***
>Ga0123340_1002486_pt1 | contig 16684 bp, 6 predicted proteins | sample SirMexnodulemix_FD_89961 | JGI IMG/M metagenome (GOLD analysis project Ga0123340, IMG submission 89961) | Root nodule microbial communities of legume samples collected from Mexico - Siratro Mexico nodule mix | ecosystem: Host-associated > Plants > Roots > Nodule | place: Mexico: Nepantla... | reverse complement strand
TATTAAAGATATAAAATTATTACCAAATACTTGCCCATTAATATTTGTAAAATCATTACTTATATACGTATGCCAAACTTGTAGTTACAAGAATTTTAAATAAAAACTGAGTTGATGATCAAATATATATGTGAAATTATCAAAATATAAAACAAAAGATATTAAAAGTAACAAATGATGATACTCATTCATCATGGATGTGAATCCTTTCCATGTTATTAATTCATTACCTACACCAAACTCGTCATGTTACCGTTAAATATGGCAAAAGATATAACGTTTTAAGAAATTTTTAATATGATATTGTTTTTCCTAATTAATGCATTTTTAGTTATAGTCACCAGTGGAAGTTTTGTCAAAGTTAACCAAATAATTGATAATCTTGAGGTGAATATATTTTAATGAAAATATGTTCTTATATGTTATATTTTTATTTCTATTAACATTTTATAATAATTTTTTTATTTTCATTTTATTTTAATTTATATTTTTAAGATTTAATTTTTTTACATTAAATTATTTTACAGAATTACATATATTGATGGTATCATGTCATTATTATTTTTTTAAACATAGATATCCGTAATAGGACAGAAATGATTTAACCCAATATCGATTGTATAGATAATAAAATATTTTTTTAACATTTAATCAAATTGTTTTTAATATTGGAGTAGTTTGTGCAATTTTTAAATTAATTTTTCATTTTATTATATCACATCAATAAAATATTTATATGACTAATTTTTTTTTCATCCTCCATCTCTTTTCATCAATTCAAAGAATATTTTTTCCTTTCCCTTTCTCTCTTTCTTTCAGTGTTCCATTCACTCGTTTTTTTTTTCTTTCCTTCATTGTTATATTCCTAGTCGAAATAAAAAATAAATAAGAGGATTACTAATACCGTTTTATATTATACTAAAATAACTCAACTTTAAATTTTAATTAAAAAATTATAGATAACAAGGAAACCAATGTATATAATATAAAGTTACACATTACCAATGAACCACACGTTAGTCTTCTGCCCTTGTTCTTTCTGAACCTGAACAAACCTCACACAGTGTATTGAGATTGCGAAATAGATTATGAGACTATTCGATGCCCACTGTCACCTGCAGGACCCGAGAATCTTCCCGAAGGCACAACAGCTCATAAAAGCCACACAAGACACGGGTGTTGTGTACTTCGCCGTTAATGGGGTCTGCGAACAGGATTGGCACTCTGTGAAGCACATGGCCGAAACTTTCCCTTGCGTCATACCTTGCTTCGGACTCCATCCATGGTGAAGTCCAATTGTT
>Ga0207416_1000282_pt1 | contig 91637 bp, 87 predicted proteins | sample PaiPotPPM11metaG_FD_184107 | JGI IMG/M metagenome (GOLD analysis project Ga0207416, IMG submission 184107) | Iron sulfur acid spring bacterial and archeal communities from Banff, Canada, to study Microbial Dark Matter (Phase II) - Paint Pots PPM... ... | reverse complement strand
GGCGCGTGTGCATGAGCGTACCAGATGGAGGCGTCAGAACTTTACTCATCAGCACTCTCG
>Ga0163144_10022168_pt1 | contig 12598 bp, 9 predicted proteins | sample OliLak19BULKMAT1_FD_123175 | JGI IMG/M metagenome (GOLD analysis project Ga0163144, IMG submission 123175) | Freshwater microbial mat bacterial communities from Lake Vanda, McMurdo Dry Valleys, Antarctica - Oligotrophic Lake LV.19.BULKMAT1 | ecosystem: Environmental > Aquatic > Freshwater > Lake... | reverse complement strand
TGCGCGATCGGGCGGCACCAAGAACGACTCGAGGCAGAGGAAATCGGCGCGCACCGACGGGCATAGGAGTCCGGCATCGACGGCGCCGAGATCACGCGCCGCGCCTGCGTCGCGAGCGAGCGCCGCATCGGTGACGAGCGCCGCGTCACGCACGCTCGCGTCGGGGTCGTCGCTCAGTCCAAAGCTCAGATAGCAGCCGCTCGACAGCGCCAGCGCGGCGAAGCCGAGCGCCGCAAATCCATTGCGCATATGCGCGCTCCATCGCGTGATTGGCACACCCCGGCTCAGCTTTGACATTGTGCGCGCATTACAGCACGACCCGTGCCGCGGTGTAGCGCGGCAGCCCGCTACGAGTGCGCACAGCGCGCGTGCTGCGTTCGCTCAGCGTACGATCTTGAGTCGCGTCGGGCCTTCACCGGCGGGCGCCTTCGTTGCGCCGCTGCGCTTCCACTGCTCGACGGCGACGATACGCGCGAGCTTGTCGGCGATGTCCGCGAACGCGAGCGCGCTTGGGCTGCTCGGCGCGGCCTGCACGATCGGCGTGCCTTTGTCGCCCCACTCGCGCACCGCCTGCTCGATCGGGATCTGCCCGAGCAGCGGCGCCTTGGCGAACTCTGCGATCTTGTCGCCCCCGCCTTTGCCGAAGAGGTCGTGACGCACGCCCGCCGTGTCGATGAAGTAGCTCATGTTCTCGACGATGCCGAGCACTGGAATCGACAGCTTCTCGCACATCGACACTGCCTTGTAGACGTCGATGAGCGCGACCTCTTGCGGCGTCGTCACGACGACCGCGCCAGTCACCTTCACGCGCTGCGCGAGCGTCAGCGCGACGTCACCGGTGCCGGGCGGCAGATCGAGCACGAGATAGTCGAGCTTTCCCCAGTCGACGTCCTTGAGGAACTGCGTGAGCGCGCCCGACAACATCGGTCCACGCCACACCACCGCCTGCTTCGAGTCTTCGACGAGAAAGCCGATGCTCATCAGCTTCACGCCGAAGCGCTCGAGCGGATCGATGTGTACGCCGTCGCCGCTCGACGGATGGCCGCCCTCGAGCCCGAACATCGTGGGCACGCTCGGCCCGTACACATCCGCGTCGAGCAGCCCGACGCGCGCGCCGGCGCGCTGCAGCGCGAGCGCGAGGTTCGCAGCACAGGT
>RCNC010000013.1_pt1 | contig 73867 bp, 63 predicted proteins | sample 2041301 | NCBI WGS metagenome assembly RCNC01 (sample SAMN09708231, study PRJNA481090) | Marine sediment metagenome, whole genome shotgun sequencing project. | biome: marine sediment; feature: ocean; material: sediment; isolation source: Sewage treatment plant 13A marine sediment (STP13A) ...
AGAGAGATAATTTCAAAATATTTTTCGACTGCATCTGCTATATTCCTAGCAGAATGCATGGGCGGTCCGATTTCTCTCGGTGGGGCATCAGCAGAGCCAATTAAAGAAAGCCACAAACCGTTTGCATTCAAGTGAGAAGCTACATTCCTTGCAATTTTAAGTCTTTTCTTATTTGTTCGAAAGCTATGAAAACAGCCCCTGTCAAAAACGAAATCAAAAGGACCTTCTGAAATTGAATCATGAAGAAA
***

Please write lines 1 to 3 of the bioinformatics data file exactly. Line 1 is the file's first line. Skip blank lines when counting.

>Ga0123340_1002486_pt1 | contig 16684 bp, 6 predicted proteins | sample SirMexnodulemix_FD_89961 | JGI IMG/M metagenome (GOLD analysis project Ga0123340, IMG submission 89961) | Root nodule microbial communities of legume samples collected from Mexico - Siratro Mexico nodule mix | ecosystem: Host-associated > Plants > Roots > Nodule | place: Mexico: Nepantla... | reverse complement strand
TATTAAAGATATAAAATTATTACCAAATACTTGCCCATTAATATTTGTAAAATCATTACTTATATACGTATGCCAAACTTGTAGTTACAAGAATTTTAAATAAAAACTGAGTTGATGATCAAATATATATGTGAAATTATCAAAATATAAAACAAAAGATATTAAAAGTAACAAATGATGATACTCATTCATCATGGATGTGAATCCTTTCCATGTTATTAATTCATTACCTACACCAAACTCGTCATGTTACCGTTAAATATGGCAAAAGATATAACGTTTTAAGAAATTTTTAATATGATATTGTTTTTCCTAATTAATGCATTTTTAGTTATAGTCACCAGTGGAAGTTTTGTCAAAGTTAACCAAATAATTGATAATCTTGAGGTGAATATATTTTAATGAAAATATGTTCTTATATGTTATATTTTTATTTCTATTAACATTTTATAATAATTTTTTTATTTTCATTTTATTTTAATTTATATTTTTAAGATTTAATTTTTTTACATTAAATTATTTTACAGAATTACATATATTGATGGTATCATGTCATTATTATTTTTTTAAACATAGATATCCGTAATAGGACAGAAATGATTTAACCCAATATCGATTGTATAGATAATAAAATATTTTTTTAACATTTAATCAAATTGTTTTTAATATTGGAGTAGTTTGTGCAATTTTTAAATTAATTTTTCATTTTATTATATCACATCAATAAAATATTTATATGACTAATTTTTTTTTCATCCTCCATCTCTTTTCATCAATTCAAAGAATATTTTTTCCTTTCCCTTTCTCTCTTTCTTTCAGTGTTCCATTCACTCGTTTTTTTTTTCTTTCCTTCATTGTTATATTCCTAGTCGAAATAAAAAATAAATAAGAGGATTACTAATACCGTTTTATATTATACTAAAATAACTCAACTTTAAATTTTAATTAAAAAATTATAGATAACAAGGAAACCAATGTATATAATATAAAGTTACACATTACCAATGAACCACACGTTAGTCTTCTGCCCTTGTTCTTTCTGAACCTGAACAAACCTCACACAGTGTATTGAGATTGCGAAATAGATTATGAGACTATTCGATGCCCACTGTCACCTGCAGGACCCGAGAATCTTCCCGAAGGCACAACAGCTCATAAAAGCCACACAAGACACGGGTGTTGTGTACTTCGCCGTTAATGGGGTCTGCGAACAGGATTGGCACTCTGTGAAGCACATGGCCGAAACTTTCCCTTGCGTCATACCTTGCTTCGGACTCCATCCATGGTGAAGTCCAATTGTT
>Ga0207416_1000282_pt1 | contig 91637 bp, 87 predicted proteins | sample PaiPotPPM11metaG_FD_184107 | JGI IMG/M metagenome (GOLD analysis project Ga0207416, IMG submission 184107) | Iron sulfur acid spring bacterial and archeal communities from Banff, Canada, to study Microbial Dark Matter (Phase II) - Paint Pots PPM... ... | reverse complement strand